Amplifying and bringing voices into the room

In reading the volume, I found it interesting to learn about the multiple methodologies used to work with people with psychosis, especially in clinical and research settings. Some examples that help the person hearing voices to explore their relationship with their voices include asking them to place their voice into “the empty chair” to give it an external body from which it can be observed and interacted with. Similar methods have been employed through AVATAR therapy, which helps give a physical character and embodiment to the voice through a virtual avatar. These types of therapeutic modalities can help change the relationships individuals have with their voices and give them more control over them and how they think of and relate to them. These modalities offer ways to bring the voices of the voice hearer into the room. This can support the researcher to observe, measure and interact with these experiences better, and enter the same version of reality as the person with psychosis.

Hearing from multiple lived experiences

The interdisciplinary process has value, but to what extent can we really understand a phenomenon if we have not experienced it ourselves? Voices in Psychosis also asks those with lived experiences to reflect on and understand their own experiences in relation to the people in the data. This idea of finding similarities and differences in experience has the consequence of validating others’ experiences and can lead to further insight through reflective contemplation on the experience of voice hearing. This process adds a multileveled perspective grounded in lived experience.

Initially I said I would review a few chapters, but the importance of the subject and the multiple perspectives offered made for a compelling read and I was intrigued to know more. As someone with psychosis herself, and who previously heard voices that were derogatory and persecutory I was interested in seeing whether others’ experiences mirrored my own. I identify with some of the manifestations and meanings ascribed to voice hearing detailed in the essays, such as how psychosis tells you, “I say the things you believe about yourself deep down.” This quote highlights how voice hearing is often a manifestation of our internal cognitions and how we think of ourselves or how we believe others think about us. Voice hearing is often a personalised attack based on these internal fears and vulnerabilities. This type of meaning attached to a voice hearing experience is termed an appraisal. Another example of appraisals explored include feeling like you are being punished for something. The type of appraisal we attribute to our voices has the potential to reduce or increase the distress we experience from hearing voices. Often the experience of psychosis is likened to “demonic” influences when being described through analogies and metaphors. This analogy is considered comparatively to medieval literature in the chapter on ‘Voices in Psychosis: A medieval perspective’ by Hilary Powell, which describes how psychosis is an experience of suffering. The author alludes to the idea that those who went through enormous suffering and endured this in religious stories were considered saints. She suggests that positively framed appraisals, like this one, may have some utility for those hearing voices in making sense of their own experiences in more helpful ways.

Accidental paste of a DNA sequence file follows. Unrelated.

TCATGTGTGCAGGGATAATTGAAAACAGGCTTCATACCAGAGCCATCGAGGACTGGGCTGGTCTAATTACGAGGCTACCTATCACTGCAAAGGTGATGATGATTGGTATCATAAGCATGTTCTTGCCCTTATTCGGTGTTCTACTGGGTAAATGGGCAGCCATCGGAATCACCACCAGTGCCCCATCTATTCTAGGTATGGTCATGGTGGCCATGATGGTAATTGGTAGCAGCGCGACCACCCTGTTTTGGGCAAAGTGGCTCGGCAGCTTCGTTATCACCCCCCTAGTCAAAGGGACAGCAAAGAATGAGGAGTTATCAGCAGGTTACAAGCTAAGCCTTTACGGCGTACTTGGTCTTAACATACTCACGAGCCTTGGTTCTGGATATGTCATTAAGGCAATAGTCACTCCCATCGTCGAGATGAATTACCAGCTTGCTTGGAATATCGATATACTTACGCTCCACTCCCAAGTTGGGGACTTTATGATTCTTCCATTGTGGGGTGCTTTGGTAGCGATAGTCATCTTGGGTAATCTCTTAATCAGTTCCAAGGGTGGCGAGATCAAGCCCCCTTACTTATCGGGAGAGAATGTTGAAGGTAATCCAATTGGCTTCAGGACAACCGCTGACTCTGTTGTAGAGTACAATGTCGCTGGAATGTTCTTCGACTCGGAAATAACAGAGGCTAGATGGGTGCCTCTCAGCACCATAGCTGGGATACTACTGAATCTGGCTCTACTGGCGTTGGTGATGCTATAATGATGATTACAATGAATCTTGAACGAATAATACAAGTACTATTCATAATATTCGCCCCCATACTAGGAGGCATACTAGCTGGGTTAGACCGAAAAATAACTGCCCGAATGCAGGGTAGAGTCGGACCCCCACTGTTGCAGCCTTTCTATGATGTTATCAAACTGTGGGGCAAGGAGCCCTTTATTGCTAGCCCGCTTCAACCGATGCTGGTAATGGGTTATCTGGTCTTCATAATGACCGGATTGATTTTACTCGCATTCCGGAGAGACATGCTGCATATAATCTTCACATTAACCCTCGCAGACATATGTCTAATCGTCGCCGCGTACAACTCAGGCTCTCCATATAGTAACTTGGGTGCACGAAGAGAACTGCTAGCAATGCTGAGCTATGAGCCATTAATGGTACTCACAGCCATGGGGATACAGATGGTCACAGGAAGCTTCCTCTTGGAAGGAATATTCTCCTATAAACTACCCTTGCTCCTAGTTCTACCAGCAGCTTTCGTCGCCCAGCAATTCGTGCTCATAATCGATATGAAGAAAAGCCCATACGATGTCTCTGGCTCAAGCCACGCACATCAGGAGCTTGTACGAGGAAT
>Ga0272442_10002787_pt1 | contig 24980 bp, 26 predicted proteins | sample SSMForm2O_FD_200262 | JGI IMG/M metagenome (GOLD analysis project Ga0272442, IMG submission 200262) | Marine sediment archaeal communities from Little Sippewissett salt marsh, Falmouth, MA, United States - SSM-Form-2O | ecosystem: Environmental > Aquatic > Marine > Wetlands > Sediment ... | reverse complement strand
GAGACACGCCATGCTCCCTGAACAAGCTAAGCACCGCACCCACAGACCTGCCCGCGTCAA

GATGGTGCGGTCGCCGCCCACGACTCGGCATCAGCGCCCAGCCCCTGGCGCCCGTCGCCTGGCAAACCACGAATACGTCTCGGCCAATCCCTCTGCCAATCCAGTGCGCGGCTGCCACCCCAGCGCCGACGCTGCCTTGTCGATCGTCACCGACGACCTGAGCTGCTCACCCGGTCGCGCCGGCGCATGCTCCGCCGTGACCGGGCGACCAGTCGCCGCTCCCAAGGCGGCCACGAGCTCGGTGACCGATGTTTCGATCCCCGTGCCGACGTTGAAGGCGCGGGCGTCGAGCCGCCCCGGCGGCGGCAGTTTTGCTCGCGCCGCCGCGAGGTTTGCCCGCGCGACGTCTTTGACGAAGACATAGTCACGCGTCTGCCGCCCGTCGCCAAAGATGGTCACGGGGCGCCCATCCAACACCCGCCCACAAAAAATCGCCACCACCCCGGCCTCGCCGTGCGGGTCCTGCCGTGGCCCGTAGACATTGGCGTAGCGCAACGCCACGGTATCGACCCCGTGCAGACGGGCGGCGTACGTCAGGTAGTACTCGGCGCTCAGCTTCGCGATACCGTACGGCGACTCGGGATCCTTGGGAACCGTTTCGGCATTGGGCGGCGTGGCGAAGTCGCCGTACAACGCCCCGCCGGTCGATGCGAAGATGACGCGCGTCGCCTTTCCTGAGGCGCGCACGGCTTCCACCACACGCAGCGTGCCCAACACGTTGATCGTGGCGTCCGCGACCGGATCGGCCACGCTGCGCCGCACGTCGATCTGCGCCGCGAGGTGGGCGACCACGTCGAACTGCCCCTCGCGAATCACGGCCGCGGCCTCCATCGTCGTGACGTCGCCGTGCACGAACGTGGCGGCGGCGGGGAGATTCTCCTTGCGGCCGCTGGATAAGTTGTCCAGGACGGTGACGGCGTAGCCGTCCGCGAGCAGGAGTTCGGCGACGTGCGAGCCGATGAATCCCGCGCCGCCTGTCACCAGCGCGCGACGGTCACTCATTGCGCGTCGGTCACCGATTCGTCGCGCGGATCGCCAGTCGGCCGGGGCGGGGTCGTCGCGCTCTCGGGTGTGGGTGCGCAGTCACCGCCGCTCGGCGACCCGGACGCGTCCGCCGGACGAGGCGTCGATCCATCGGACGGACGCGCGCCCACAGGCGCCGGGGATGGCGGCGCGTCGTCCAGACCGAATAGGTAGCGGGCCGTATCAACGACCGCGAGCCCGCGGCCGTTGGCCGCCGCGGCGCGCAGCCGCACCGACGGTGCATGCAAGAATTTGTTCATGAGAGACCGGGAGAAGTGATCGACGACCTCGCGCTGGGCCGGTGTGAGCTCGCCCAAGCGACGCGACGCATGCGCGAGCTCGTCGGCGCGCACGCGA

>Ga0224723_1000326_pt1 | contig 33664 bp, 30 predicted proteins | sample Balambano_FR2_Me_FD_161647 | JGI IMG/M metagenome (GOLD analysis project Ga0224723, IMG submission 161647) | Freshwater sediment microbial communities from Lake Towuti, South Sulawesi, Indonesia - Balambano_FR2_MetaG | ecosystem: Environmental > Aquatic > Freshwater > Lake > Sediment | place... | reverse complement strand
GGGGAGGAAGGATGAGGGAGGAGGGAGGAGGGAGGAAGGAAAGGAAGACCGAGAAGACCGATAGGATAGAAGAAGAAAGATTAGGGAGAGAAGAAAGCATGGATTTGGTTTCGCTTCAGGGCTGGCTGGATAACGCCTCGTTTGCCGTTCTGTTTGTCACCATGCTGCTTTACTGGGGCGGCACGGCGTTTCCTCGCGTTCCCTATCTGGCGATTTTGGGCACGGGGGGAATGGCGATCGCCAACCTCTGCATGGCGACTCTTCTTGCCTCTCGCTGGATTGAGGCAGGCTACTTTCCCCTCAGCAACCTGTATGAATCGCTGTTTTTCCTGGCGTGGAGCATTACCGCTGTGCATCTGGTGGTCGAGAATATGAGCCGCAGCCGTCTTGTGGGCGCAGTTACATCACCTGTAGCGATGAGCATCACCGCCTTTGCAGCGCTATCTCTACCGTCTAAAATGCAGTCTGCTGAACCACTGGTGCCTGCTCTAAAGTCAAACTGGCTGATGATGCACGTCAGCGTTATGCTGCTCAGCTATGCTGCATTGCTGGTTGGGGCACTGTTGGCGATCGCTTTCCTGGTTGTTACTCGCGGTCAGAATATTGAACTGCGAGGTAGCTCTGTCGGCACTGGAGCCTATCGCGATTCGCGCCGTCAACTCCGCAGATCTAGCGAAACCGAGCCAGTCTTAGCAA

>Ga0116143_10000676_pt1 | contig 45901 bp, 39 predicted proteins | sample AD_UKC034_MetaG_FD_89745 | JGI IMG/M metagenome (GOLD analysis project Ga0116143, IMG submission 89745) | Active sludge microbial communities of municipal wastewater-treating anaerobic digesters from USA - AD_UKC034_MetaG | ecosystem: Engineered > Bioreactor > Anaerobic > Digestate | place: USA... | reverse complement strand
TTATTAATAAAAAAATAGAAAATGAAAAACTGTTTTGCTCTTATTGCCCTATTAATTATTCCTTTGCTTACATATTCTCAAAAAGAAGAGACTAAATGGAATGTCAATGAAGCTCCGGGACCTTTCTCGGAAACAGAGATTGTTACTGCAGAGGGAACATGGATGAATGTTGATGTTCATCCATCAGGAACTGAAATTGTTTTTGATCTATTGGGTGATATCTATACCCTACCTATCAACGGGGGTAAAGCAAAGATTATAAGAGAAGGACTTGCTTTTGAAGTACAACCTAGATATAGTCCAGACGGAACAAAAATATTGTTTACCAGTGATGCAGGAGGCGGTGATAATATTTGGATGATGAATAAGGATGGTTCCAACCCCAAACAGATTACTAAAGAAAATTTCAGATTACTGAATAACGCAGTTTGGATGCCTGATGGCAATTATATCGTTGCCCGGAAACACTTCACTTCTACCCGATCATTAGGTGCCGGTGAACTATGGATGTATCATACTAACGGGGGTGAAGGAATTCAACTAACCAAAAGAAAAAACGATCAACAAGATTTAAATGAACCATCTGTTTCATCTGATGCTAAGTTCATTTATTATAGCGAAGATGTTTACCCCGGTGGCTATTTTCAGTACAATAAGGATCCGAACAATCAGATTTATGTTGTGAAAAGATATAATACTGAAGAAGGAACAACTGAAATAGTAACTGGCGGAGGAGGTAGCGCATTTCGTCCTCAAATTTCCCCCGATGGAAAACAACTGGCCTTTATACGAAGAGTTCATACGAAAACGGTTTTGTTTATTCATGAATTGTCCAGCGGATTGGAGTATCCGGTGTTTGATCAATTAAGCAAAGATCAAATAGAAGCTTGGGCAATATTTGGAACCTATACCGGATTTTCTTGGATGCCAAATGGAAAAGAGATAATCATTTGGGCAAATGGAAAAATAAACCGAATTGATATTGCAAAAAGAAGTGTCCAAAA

Voices in Psychosis emphasises its interdisciplinary approach to understanding voice hearing. It could be said that viewing this experience through multiple lenses might refract the experience through each perspective. However, I believe the interdisciplinary approach adds a richness to understanding the complexity of voice hearing. The collection of essays identifies how voice hearing might manifest in ways that reflect and mirror the cultural norms in society such as through popular ideologies or moralities that govern the world, historical and religious stories, trauma, and biological and psychological understandings that are entangled with the experience of voice hearing. This has the potential to be disentangled and understood through analysis and research methods. Voices in Psychosis is well worth reading if you want to enter the world of people with psychosis and understand what it is like to hear voices from multiple perspectives. 

Veenu Gupta
Veenu Gupta

Voices in Psychosis is available to download and read freely by clicking the ‘Open Access’ button where the book is listed on the Oxford University Press website.